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Exceptional levels of rainfall resulted in widespread flooding in the Tuscany region of Italy due to the arrival of Storm Ciaran, leaving residents stranded in their houses and causing hospitals to become submerged and cars to be flipped over.
On Friday, the storm’s death toll in western Europe rose to 12 with the addition of five fatalities.
The Italian Civil Protection authorities reported that within a span of three hours, approximately 200 millimetres (equivalent to nearly 8 inches) of rainfall occurred in various areas from Livorno on the coast to Mugello in the inland valley, resulting in the overflow of riverbanks. Footage reveals numerous vehicles being swept away on a flooded road.
The Governor of Tuscany, Eugenio Giani, reported that five individuals perished in the storm. The amount of rainfall during the storm was unprecedented in the past 100 years. Mr. Giani stated, “There was an unprecedented deluge of water bombs,” during an interview with Italian news channel Sky TG24.
The government of Italy has announced a state of emergency and has set aside an initial €5m (£4.3m) to assist the areas that have been most severely affected.
During a press conference, Deputy Prime Minister Matteo Salvini reported that approximately 48,000 individuals in the area were without electricity.
Climate experts state that the climate crisis caused by human activity has caused an increase in precipitation levels during storms such as Ciaran, which frequently leads to more significant destruction.
Nello Musumeci, the minister for civil protection in the government, stated that the current conditions are noticeably different from those 20 years ago. He mentioned that there has been a shift towards more tropical weather systems in Italy.
According to Italian news agency ANSA, the casualties in Tuscany consisted of an 85-year-old man who was discovered in his flooded home near Prato, north of Florence, and an 84-year-old woman who passed away while attempting to remove water from her home in the same region.
Two missing individuals, a couple and a single person from Vinci and Livorno province, respectively, were also among the victims.
One individual was unaccounted for on Friday in Tuscany, while an off-duty firefighter was also reported missing in the Veneto mountains near Venice. Other areas were on heightened alert and officials cautioned that the storm was moving towards southern Italy.
The storm named Ciaran caused destruction and resulted in the deaths of at least seven individuals as it passed through Spain, France, Belgium, the Netherlands, and Germany on Thursday. It caused severe damage to houses, disrupted travel, and left many without electricity.
During the passing of the storm, it caused flooding in four hospitals, such as those in Pisa and Mugello. This resulted in disruptions of train lines and highways, as well as the closure of schools throughout Tuscany. Many individuals, including 150 people who were stuck in Prato due to a suspended train line on Thursday night, were unable to return to their homes. Additionally, on Friday, approximately 40,000 individuals were without power.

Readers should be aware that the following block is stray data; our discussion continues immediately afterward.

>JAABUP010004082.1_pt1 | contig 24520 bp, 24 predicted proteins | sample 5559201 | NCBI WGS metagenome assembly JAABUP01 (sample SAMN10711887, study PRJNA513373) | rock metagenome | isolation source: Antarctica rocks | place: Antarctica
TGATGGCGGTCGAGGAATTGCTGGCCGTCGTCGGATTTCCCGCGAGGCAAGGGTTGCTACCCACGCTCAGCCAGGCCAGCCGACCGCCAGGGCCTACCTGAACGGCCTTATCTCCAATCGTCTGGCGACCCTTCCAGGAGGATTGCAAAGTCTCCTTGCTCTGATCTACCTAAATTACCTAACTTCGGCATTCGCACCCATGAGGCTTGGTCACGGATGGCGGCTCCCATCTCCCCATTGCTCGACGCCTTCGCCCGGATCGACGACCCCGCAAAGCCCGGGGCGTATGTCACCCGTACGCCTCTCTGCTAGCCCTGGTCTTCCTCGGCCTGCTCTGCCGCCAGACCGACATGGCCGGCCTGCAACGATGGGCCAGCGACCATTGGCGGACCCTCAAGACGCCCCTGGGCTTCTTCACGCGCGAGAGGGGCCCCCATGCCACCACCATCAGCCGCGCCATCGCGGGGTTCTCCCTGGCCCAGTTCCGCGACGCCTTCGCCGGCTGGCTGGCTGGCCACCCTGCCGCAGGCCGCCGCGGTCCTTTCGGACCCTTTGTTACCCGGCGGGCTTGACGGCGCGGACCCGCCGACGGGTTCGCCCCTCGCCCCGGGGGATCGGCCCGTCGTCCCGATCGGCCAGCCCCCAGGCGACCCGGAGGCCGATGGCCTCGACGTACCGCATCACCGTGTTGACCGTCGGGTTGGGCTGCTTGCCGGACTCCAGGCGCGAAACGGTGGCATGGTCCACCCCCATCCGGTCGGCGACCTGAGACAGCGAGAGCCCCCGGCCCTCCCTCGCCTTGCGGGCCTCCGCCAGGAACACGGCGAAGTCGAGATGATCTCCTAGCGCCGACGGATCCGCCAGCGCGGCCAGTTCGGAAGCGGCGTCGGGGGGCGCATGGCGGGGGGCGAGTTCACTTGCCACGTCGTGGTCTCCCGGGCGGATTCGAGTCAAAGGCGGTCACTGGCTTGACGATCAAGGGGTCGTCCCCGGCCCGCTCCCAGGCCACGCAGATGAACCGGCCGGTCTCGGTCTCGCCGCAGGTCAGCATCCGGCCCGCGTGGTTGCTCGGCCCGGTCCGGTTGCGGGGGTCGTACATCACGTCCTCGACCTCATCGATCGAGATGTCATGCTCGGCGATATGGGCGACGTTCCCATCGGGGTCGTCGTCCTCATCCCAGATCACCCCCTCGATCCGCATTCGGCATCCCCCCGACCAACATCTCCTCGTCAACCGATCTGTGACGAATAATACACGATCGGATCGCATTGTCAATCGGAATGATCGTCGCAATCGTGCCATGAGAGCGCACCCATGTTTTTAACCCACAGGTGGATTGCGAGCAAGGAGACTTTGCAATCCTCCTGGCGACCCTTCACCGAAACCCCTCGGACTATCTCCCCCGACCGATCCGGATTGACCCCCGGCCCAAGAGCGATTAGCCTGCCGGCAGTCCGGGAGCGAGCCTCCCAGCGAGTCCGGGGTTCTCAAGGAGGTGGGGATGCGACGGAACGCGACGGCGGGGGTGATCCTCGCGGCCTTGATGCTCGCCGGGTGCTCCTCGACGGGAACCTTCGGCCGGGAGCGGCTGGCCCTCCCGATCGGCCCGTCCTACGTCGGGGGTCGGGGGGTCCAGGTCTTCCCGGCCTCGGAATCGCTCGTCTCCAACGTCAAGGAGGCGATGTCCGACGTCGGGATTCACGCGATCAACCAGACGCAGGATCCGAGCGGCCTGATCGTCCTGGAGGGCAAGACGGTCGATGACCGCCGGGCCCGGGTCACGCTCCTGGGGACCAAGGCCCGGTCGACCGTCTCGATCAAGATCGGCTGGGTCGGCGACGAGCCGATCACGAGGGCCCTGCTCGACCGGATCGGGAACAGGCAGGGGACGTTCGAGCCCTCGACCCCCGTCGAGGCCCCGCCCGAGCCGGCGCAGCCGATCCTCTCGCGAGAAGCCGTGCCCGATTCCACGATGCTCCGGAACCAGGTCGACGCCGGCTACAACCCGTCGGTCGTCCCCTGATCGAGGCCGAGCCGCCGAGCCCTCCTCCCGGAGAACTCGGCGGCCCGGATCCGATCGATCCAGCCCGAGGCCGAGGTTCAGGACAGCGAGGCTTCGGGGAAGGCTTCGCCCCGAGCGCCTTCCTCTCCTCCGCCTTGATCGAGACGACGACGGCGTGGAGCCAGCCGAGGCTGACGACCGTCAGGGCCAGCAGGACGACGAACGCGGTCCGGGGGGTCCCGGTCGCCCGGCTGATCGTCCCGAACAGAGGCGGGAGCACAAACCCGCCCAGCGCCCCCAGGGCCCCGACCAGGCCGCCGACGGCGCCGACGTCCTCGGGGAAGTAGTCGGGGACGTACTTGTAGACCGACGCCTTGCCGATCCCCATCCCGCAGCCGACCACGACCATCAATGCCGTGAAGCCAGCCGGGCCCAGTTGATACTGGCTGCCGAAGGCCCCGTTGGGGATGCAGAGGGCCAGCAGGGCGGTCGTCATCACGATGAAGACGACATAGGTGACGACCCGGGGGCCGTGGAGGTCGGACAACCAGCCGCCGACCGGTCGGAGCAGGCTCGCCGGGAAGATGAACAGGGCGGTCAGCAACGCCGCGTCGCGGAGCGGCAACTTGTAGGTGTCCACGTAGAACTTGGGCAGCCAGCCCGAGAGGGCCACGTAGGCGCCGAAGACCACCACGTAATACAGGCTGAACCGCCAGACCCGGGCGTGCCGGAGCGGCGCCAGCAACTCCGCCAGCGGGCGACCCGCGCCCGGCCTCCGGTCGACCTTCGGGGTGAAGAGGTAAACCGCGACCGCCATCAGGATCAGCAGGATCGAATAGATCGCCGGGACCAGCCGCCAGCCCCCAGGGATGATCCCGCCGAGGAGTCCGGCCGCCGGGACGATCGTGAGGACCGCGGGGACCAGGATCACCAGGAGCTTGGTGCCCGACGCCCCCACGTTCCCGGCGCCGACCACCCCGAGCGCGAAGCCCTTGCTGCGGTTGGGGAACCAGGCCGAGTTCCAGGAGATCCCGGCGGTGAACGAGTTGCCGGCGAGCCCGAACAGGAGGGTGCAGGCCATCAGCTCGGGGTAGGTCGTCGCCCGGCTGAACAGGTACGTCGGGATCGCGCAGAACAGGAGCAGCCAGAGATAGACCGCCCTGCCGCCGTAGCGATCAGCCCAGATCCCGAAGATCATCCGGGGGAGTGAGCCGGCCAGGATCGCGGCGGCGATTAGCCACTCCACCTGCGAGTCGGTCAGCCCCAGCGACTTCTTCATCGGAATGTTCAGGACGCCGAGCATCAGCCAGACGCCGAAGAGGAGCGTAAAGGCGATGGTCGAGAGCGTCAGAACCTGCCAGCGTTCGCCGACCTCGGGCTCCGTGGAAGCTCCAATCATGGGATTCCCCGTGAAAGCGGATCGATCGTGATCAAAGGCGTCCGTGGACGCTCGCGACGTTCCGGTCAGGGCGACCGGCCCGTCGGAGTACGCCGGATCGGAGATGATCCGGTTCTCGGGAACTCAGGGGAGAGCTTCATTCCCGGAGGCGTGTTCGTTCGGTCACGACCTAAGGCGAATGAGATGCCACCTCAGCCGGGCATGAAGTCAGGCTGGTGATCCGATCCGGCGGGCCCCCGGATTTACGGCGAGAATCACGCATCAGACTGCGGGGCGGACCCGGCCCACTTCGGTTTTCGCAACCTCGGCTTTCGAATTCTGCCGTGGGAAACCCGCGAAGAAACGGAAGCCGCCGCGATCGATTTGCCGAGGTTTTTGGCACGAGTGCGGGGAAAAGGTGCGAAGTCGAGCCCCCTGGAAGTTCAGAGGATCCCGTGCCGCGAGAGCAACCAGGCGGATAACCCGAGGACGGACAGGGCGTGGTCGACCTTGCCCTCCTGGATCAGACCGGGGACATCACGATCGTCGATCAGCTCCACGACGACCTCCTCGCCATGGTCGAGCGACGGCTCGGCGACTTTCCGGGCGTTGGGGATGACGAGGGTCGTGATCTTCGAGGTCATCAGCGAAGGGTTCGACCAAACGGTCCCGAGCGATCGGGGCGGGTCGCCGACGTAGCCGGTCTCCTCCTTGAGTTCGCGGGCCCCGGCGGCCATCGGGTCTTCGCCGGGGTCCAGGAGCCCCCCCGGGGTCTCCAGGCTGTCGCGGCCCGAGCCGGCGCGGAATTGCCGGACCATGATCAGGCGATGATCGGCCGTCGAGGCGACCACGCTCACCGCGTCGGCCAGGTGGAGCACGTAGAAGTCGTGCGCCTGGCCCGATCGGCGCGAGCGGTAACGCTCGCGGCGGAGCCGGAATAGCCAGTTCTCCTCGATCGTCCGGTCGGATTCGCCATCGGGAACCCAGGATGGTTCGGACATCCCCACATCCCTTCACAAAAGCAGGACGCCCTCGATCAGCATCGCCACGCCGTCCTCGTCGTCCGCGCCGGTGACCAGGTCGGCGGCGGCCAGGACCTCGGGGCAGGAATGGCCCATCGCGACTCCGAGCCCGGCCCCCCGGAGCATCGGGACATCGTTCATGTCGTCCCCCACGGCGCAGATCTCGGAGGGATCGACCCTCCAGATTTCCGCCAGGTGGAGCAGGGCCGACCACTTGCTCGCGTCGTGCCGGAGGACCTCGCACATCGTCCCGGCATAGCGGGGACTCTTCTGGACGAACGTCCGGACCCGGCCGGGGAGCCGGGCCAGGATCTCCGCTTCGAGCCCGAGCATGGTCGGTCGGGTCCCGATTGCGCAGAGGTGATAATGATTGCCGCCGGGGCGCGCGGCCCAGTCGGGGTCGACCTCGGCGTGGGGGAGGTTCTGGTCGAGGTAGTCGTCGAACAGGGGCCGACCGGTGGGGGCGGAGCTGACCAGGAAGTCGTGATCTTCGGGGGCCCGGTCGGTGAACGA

The mayor of Prato was surprised by the intensity of the flood that destroyed the city during the night. As of early Friday, citizens were actively working to repair the destruction.
Mayor Matteo Biffoni shared on social media that despite the pain and tears caused by a blow to the stomach, the community is determined to roll up their sleeves and restore the city to its usual state after a night of destruction.
According to Florence’s Mayor Dario Nardella in an interview with Sky TG24, the Arno River, situated in the heart of the city, has reached the initial level of alert. The highest levels are predicted to occur around midday. Both the mayor and the governor do not anticipate the river to overflow its banks.
Mr. Nardella expressed concern about the psychological impact of tomorrow’s 1966 flood anniversary. This tragic event resulted in the loss of 101 lives and caused extensive damage to countless priceless works of art and literature.
On Thursday evening, strong winds and heavy rainfall in the southern province of Carinthia in Austria caused landslides, road closures, and power outages. According to the Austria Press Agency, approximately 1,600 households were left without electricity on Friday morning.
The storm subsided in northern France and along the Atlantic coast on Friday, however, certain areas continued to experience heavy rainfall as emergency crews worked to remove debris from the previous day. Meanwhile, Corsica in the Mediterranean experienced abnormally strong winds on Friday, reaching speeds of up to 87mph (140kph), while regions in the Pyrenees in the southwest were issued flood warnings.
Over 500,000 households in France have been without power for two days, mostly in the western region of Brittany. Train services have been stopped in multiple locations and numerous roads are still inaccessible.
On Friday, French President Emmanuel Macron visited regions of Brittany affected by a storm, while Prime Minister Elisabeth Borne journeyed to heavily impacted areas in Normandy.